On September 22, a wounded serviceman was found and evacuated from Ghaybalishen village of Shushi region, and the body of two fallen servicemen in Charektar village.

On September 23, a total of 68 dead bodies were retrieved, four of which were civilians—two children and an elderly couple—from Sarnaghbyur village of Askeran region.

On the same day, two persons were found in Nakhijevanik and Sarushen villages; their lives are not in danger.

And on September 24, a total of 34 dead bodies were retrieved, and three civilians were found in Shosh village of Askeran region.


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Samantha Power, Yuri Kim arrive in Armenia

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Samantha Power, Administrator of the United States Agency for International Development (USAID), arrived Monday in Armenia to affirm US. support for Armenia’s sovereignty, independence, territorial integrity, and democracy, and to address humanitarian needs stemming from the recent violence in Nagorno-Karabakh, Armenian has learned from the US embassy in Armenia.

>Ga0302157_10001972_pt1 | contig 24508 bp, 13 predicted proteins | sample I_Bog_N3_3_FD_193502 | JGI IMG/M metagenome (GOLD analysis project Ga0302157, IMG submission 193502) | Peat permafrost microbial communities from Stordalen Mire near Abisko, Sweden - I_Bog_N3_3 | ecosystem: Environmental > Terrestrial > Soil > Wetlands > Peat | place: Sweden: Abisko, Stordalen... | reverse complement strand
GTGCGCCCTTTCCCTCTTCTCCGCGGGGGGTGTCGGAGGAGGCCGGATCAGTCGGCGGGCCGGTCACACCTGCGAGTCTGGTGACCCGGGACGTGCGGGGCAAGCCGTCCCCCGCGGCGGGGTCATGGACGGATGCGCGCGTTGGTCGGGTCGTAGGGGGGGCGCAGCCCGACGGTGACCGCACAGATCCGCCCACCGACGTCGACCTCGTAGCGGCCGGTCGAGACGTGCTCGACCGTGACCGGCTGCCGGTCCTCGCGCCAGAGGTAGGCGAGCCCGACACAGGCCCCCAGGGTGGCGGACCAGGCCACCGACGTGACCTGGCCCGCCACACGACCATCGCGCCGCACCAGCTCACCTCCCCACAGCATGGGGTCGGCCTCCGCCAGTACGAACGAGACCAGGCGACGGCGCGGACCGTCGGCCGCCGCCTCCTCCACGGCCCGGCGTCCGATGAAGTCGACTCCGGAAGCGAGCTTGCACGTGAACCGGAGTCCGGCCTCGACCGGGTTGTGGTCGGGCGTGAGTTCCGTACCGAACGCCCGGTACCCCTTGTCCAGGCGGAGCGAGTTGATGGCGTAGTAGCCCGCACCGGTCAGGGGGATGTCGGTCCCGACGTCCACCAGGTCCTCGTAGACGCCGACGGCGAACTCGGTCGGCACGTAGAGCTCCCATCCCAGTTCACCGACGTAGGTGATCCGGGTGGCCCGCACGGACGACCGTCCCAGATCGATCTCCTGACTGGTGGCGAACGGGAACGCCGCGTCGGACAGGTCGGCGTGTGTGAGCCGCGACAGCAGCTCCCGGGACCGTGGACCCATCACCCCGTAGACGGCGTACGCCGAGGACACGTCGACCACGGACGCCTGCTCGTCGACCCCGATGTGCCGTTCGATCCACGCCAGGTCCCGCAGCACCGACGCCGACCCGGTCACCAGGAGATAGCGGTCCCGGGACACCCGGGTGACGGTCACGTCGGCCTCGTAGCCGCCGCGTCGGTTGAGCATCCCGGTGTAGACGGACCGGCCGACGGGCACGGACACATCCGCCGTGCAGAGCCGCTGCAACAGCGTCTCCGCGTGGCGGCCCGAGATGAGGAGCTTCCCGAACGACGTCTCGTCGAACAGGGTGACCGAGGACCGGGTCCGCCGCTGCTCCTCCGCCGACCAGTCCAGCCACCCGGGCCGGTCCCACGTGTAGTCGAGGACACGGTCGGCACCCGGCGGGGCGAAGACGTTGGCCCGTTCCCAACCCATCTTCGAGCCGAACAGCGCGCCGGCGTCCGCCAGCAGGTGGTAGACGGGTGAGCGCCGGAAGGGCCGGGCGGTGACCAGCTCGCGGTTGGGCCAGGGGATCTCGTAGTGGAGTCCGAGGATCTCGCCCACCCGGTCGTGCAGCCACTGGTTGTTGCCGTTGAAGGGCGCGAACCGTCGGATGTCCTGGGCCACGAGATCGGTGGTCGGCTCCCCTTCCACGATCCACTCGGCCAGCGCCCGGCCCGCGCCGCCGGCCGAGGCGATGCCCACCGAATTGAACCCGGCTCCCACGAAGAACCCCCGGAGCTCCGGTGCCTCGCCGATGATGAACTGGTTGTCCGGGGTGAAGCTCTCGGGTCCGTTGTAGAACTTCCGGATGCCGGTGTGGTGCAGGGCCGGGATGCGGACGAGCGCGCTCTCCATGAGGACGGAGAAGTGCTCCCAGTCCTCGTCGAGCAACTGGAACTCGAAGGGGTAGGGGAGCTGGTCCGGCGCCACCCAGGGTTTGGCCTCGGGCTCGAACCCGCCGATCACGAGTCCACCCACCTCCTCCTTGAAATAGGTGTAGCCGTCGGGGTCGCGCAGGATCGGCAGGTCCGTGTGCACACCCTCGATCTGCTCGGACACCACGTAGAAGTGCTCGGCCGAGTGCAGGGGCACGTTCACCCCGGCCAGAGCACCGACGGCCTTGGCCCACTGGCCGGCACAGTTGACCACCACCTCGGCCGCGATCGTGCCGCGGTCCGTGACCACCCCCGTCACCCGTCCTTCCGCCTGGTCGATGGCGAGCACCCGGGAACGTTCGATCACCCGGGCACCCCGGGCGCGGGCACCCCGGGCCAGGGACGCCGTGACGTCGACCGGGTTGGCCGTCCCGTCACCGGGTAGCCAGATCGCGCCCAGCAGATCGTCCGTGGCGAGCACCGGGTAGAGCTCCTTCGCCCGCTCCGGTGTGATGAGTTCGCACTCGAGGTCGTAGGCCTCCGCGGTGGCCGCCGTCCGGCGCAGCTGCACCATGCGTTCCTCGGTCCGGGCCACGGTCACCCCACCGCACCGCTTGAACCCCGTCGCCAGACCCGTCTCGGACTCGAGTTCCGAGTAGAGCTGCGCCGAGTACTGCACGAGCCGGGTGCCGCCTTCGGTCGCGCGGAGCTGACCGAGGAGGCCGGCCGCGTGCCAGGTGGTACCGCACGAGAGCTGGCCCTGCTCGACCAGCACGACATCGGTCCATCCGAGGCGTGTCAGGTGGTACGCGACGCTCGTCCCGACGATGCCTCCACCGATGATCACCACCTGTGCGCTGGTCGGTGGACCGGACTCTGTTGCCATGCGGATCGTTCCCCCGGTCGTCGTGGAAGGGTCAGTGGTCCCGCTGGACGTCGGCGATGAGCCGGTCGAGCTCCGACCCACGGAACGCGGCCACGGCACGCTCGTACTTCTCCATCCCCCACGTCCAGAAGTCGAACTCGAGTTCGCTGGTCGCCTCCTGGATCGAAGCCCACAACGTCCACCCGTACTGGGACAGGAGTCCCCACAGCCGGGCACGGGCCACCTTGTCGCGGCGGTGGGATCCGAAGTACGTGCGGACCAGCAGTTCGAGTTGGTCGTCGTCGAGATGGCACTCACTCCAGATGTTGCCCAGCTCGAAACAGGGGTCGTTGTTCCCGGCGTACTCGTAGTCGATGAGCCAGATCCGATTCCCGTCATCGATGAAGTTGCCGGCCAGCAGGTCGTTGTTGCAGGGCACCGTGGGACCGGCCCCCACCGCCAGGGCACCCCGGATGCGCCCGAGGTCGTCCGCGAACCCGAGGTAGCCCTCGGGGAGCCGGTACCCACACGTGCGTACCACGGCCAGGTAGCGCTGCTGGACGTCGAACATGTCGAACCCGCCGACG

Administrator Power is joined by Yuri Kim, US Department of State Acting Assistant Secretary for Europe and Eurasian Affairs. 

“The United States continues to support Armenia as it advances a dignified and durable peace in the region. The United States is deeply concerned about reports on the humanitarian conditions in Nagorno-Karabakh and calls for unimpeded access for international humanitarian organizations and commercial traffic,” the aforesaid embassy added.

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2906 forcibly displaced persons from Nagorno-Karabakh have arrived in Armenia

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As of Monday morning, 2906 forcibly displaced persons from Nagorno-Karabakh have arrived in Armenia.